“Everything works out so good / I wear the robe like no one could”
The room was dark. Well, as dark as a hospital waiting room could be. Echoes of florescent lighting intruded onto rows of plush seats, all the way to the back wall, where my mom and sister and I had sprawled out onto three La-Z-Boys. My mom was asleep I think. She had to have been — she hadn’t slept the whole night before. Because she was on her way here. Aimee and I had been up at 4 a.m. together, figuring out the fastest way to get home from New York City. She must’ve been asleep too. But most likely, we were all pretending.
I chanted. Eyes closed. Silently. “Everything works out so good / I wear the robe like no one could.”
Three days earlier, I’d heard Lorde meditate to those very same words onstage at Roseland Ballroom. The song “White Teeth Teens” from her 2013 album Pure Heroine was never one I could relate to, mostly because I didn’t pay attention to the lyrics. But during that show, she worked some of her witchy magic, implanting them into my dense brain so I could keep them as a snack for later.
When I think about that show, I see it as a snapshot in time — not just because Roseland would close a month later, but because it happened at a pivot in my own timeline. I remember myself as wide-eyed and awestruck, happily buzzing behind the crowd as I watched the wunderkind that was Lorde twitch and hover around her microphone. From the side of the room, I gawked like a secret admirer as she summoned her own spell, breathing the words of “White Teeth Teens” with a moody confidence. “Everything works out so good / I wear the robe like no one could.” It was like she was repeating a self-affirmation to actualize herself as our idol. A mantra that made her brave.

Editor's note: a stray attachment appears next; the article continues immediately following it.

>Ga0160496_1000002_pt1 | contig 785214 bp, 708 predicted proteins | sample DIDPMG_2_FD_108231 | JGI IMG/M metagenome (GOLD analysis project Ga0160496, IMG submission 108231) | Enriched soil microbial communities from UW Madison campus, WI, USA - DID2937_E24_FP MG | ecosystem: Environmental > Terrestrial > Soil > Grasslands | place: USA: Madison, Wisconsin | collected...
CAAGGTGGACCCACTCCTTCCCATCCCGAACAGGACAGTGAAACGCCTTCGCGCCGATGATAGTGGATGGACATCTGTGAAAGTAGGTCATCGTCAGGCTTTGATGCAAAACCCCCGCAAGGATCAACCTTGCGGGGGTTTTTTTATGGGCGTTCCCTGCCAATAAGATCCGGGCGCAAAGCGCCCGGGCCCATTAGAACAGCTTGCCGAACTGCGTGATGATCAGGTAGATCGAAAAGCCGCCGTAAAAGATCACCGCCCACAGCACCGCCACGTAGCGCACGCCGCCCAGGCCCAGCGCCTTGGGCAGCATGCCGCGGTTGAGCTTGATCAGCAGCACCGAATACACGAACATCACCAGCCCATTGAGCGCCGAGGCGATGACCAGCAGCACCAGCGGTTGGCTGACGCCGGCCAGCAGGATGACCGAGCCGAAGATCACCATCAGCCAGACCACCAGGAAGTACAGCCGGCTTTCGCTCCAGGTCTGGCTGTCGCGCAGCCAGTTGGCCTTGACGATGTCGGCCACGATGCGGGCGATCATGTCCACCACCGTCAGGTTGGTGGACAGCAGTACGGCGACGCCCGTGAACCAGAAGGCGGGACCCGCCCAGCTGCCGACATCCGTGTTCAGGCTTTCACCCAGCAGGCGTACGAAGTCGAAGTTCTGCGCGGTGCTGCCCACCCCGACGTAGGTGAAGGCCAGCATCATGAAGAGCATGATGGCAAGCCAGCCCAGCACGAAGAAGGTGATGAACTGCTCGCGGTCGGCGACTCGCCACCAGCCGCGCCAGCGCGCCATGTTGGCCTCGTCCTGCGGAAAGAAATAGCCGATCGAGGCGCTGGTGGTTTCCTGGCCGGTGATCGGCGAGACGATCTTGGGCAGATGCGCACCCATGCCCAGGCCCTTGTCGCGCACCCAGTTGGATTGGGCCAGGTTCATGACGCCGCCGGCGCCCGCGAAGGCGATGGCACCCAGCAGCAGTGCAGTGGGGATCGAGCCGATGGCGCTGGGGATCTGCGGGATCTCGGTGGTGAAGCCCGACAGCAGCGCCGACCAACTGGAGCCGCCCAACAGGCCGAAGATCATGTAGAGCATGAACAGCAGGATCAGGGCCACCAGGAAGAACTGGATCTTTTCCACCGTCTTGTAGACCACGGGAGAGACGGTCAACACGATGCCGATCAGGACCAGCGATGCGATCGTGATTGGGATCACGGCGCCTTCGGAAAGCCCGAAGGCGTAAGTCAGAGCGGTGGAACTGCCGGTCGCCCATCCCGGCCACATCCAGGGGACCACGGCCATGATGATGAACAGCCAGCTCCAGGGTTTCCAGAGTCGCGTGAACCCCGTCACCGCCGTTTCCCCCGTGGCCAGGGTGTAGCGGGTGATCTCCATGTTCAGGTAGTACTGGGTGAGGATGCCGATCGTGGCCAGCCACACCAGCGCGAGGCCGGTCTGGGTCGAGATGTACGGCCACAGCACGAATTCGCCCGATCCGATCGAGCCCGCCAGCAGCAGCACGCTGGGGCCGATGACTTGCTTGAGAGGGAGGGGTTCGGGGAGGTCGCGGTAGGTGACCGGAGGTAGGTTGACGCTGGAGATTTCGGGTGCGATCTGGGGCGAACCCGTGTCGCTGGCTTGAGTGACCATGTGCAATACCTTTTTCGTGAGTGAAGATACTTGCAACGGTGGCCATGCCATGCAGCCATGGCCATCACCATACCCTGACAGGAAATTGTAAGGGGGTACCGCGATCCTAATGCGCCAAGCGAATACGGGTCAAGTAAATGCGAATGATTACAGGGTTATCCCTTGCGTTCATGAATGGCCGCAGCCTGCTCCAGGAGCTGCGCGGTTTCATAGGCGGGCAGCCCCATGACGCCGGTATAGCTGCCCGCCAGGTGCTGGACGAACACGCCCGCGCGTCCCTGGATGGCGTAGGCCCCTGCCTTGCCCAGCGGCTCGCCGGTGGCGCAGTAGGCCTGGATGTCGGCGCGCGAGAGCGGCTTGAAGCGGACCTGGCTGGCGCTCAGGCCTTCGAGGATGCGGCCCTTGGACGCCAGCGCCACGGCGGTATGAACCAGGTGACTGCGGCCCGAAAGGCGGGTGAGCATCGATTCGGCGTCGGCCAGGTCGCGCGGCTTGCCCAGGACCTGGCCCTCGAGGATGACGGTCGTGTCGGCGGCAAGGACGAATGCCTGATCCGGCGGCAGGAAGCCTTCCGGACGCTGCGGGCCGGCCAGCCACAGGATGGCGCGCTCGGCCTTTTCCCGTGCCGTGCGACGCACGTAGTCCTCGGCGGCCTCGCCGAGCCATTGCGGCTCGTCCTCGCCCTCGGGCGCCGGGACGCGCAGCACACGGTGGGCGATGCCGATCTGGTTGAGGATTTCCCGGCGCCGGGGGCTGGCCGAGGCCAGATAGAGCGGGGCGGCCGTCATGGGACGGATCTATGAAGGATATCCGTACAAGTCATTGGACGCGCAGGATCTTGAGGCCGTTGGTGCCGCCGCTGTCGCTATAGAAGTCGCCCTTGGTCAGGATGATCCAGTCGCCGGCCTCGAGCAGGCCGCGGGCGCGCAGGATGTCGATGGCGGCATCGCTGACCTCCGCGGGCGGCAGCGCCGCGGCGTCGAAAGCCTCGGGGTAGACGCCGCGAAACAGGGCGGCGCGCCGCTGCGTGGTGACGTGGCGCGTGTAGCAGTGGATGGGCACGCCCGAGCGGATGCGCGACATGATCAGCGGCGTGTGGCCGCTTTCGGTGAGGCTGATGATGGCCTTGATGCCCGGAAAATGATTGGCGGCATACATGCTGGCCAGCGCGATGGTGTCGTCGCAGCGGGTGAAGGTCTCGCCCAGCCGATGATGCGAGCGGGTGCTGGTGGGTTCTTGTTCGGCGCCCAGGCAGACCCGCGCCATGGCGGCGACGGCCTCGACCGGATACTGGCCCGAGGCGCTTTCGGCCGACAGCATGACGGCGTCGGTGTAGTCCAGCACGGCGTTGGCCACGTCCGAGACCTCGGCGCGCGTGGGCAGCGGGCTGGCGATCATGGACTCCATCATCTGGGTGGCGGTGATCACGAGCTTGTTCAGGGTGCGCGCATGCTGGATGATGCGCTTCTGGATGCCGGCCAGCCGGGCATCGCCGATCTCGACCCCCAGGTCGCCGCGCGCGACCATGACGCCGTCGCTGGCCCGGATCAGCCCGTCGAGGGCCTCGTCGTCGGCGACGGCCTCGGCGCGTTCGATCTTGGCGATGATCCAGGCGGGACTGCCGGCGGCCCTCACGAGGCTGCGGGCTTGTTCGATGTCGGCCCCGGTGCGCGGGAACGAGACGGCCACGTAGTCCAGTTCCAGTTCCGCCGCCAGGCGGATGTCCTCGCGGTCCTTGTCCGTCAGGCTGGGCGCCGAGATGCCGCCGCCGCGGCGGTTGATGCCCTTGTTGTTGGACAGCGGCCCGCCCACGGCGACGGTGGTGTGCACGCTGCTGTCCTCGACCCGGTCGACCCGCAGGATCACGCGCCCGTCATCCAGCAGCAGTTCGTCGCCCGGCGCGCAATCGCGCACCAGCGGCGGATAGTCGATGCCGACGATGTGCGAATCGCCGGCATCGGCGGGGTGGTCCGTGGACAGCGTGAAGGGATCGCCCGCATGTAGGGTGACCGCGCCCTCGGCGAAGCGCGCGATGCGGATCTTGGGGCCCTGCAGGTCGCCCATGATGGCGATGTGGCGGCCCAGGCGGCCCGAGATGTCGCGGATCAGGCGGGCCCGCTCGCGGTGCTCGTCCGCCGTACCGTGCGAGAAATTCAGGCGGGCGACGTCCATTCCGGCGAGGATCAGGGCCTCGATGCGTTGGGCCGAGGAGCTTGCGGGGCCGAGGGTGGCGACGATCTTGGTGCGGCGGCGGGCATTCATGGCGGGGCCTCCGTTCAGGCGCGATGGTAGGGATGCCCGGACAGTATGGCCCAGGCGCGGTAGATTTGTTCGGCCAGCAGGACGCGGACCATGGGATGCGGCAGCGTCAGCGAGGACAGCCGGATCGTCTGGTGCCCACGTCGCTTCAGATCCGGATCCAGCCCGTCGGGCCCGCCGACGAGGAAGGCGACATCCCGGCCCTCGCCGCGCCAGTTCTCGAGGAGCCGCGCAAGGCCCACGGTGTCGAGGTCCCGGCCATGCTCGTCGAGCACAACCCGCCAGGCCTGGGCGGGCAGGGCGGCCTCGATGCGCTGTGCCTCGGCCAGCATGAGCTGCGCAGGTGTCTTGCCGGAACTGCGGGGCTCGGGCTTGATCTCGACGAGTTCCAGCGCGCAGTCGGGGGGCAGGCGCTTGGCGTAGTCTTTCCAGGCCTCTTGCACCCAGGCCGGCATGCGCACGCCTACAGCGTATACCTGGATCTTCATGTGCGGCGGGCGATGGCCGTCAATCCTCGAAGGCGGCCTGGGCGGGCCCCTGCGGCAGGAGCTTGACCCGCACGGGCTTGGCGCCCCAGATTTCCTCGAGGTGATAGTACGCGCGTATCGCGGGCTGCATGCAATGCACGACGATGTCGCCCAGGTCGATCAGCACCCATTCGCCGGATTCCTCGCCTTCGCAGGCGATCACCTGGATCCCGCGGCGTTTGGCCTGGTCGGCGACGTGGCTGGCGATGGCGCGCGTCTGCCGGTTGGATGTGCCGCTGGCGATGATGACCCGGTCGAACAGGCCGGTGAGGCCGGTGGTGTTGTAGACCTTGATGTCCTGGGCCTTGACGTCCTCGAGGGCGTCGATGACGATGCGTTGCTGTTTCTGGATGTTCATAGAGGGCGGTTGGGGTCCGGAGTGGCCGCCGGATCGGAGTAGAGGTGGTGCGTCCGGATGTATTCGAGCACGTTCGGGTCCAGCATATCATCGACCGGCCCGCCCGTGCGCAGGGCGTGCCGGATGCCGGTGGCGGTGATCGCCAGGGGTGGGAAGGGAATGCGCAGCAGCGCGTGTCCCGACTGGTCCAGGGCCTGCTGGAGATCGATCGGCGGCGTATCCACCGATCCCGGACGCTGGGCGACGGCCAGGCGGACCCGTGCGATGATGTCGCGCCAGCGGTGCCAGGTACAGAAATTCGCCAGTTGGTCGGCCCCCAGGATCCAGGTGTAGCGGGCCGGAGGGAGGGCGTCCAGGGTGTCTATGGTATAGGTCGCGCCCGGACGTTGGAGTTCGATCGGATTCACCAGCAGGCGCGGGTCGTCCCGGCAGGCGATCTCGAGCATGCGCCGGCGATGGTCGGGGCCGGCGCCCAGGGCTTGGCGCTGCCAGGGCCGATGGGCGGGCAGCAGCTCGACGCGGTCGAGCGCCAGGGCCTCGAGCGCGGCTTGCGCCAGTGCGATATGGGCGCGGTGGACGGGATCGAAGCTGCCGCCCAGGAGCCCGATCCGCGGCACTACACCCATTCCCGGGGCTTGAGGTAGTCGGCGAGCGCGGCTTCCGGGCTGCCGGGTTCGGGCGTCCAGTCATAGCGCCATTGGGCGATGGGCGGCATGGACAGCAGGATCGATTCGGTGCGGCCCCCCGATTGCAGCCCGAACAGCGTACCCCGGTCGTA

Cory and I took a photo that night after all the confetti had fallen. There’s me, innocent, oblivious, young… floating. Two white teeth teens. The last photo of me before everything changed. I feel weird when I look at it, like I’m seeing someone else.
Someone brought us Tim Hortons in the morning. We flickered the lights back on and consolidated our stuff, so we could share the room with other stressed families. Dad was lying in a bed down the hallway, while the three of us tried to eat breakfast before the storm. Everyone — aunts, uncles, cousins — were on their way. If they weren’t on their way, they were on my phone. I struggled to figure out how to answer text messages from my friends, my boss, my boyfriend, etc… so I didn’t.
Lorde’s mantra flitted back into my consciousness. I clung to “Everything works out so good” like a saving grace, hearing it just as she sings it on the album: a soft chorus of assuring harmony, marching forward from another dimension. I repeated it over and over. No matter what happens, everything will be OK, she comforted me from the back of my mind.
It’s funny because “White Teeth Teens” was not at all relatable for me. She sings about her popularity within her clique while criticizing the very materialism that’s required to achieve that status. Not exactly what I was feeling at the moment. I was focused on swallowing my breakfast and thinking about what it’d be like to go home that night without Dad.
But there’s an air of naivety on the track — an image of friends chilling, doing nothing, driving around aimlessly, living life — that reminds me of that picture from a few days before. No stress, just a blind trust that things will be fine. Because it always had been fine. It was that type of surreal positivity that I needed for survival in the hospital, even though darkness was closer than ever.
I floated down the hospital hallway toward the ICU one last time, my mom and sister at my side. One foot in front of the other with a dazed determination.
“Everything works out so good / I wear the robe like no one could.” A fantastical lullaby, just like Lorde had sang into her mic, coaxing me to be brave.